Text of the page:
WASHINGTON (AP) -- Republican presidential candidate Carly Fiorina said Sunday the United States should not open its doors any wider to welcome Syrian refugees streaming into Europe.
The former technology executive cited concerns about terrorism in explaining her position during an appearance on CBS' "Face the Nation" that the U.S. "sadly, cannot relax our entrance criteria."
An estimated 4 million refugees have fled Syria since 2011. The United States has accepted about 1,000 Syrians this year among 70,000 refugees from across the world.
Some have called on the U.S. to expand its refugee program.
Gen. Martin Dempsey, chairman of the Joint Chiefs of Staff, described the situation as "a shared responsibility among the civilized nation states of the world," in an interview that aired Sunday on ABC's "This Week."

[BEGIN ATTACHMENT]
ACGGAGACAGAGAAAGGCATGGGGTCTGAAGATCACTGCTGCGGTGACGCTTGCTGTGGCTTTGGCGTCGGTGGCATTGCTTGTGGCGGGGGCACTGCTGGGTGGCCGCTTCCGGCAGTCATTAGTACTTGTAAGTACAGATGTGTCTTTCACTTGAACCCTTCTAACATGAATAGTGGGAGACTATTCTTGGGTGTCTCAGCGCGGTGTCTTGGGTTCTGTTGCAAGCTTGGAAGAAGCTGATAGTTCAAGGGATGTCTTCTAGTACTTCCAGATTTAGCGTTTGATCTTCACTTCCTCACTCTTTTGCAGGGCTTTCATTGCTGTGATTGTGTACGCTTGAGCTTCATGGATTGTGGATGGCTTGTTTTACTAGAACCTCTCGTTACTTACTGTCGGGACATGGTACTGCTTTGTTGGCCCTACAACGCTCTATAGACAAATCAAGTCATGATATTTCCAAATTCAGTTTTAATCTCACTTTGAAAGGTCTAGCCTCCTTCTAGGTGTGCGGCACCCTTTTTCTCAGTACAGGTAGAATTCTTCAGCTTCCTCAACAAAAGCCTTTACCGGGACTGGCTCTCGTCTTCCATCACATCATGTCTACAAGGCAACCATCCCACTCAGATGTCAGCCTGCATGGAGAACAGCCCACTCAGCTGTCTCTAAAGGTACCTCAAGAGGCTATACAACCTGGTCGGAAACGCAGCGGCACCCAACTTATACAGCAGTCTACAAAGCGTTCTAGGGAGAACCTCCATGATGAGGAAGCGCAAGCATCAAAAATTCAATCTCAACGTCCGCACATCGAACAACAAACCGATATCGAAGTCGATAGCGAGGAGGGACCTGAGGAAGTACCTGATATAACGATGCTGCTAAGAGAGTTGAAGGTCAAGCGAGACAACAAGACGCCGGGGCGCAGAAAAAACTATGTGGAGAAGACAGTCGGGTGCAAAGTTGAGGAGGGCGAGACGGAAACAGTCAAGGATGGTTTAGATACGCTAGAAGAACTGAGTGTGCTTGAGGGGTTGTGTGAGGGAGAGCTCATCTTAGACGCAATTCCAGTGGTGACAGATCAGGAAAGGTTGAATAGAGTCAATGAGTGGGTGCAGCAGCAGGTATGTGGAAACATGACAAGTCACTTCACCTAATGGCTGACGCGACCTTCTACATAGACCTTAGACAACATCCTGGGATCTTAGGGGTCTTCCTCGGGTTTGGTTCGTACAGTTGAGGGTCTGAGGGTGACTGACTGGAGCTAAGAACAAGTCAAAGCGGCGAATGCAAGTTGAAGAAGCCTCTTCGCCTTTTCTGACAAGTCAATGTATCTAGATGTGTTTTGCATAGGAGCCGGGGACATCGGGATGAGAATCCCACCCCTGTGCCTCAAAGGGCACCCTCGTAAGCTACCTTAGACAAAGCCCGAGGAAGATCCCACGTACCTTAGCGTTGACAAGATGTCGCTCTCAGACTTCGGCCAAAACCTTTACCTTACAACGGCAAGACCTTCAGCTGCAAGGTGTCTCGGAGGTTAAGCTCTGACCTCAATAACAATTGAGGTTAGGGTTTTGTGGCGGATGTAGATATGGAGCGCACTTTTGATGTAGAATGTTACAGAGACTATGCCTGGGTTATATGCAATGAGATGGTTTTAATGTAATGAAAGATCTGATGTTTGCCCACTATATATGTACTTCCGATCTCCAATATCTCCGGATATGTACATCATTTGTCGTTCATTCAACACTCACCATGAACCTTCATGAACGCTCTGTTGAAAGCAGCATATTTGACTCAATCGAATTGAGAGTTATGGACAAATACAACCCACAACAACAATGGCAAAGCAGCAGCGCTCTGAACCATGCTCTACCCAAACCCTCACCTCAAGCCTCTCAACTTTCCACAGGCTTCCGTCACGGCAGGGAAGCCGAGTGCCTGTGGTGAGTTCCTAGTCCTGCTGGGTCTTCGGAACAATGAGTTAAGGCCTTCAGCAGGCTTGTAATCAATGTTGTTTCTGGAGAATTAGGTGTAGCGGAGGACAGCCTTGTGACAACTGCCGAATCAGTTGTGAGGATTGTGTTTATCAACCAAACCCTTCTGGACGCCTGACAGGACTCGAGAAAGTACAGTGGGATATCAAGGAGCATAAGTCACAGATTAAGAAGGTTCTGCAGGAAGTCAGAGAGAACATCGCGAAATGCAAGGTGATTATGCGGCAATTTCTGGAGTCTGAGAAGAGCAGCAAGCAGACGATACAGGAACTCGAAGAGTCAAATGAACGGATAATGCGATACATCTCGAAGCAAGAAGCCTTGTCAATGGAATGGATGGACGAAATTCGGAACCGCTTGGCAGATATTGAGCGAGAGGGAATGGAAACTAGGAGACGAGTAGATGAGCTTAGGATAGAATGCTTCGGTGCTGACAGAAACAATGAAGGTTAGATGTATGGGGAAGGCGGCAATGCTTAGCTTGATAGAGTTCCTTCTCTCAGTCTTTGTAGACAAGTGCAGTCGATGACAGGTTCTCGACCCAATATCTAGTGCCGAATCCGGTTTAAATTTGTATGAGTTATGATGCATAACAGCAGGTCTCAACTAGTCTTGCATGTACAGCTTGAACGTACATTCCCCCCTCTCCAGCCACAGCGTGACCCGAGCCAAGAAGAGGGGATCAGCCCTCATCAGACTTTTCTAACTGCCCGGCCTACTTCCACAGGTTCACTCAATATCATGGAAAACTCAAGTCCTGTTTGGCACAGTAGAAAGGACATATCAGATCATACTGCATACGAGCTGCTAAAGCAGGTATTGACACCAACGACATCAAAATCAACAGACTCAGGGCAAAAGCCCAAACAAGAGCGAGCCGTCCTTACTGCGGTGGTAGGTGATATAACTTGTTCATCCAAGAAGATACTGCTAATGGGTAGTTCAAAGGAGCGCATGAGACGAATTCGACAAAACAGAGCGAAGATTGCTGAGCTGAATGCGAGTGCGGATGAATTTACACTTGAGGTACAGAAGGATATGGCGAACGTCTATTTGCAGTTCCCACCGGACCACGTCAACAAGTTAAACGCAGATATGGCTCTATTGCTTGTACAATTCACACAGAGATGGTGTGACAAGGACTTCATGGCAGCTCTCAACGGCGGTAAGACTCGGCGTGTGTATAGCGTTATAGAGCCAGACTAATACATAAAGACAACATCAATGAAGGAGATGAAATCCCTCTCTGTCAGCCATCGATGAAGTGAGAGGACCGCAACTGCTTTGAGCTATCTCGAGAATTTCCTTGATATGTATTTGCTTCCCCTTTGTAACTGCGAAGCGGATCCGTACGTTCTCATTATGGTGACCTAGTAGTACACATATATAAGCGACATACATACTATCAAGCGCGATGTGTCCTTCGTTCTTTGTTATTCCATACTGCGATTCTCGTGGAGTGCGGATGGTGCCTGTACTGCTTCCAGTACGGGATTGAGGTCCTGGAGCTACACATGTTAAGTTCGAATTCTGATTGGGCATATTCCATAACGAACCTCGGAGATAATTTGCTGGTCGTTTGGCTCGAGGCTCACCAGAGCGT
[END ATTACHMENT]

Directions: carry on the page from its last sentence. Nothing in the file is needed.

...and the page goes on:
Yet Fiorina, a former Hewlett-Packard CEO, said the U.S. should be "very careful about who we let enter this country from these war torn regions to ensure that terrorists are not coming here."
Fiorina remains a long-shot to win the Republican nomination, although polls show she has risen to the middle of the pack of 17 candidates since making a strong performance in the first Republican presidential debate.
Ohio Gov. John Kasich, another Republican presidential candidate, suggested there was room for the United States to play a bigger role.
"I think we do have a responsibility in terms of taking some more folks in -- making sure they assimilate, and at the same time, helping people to actually be safe as they move -- that's logistical support," he told ABC. "But this is fundamentally an issue that Europe has to come to grips with."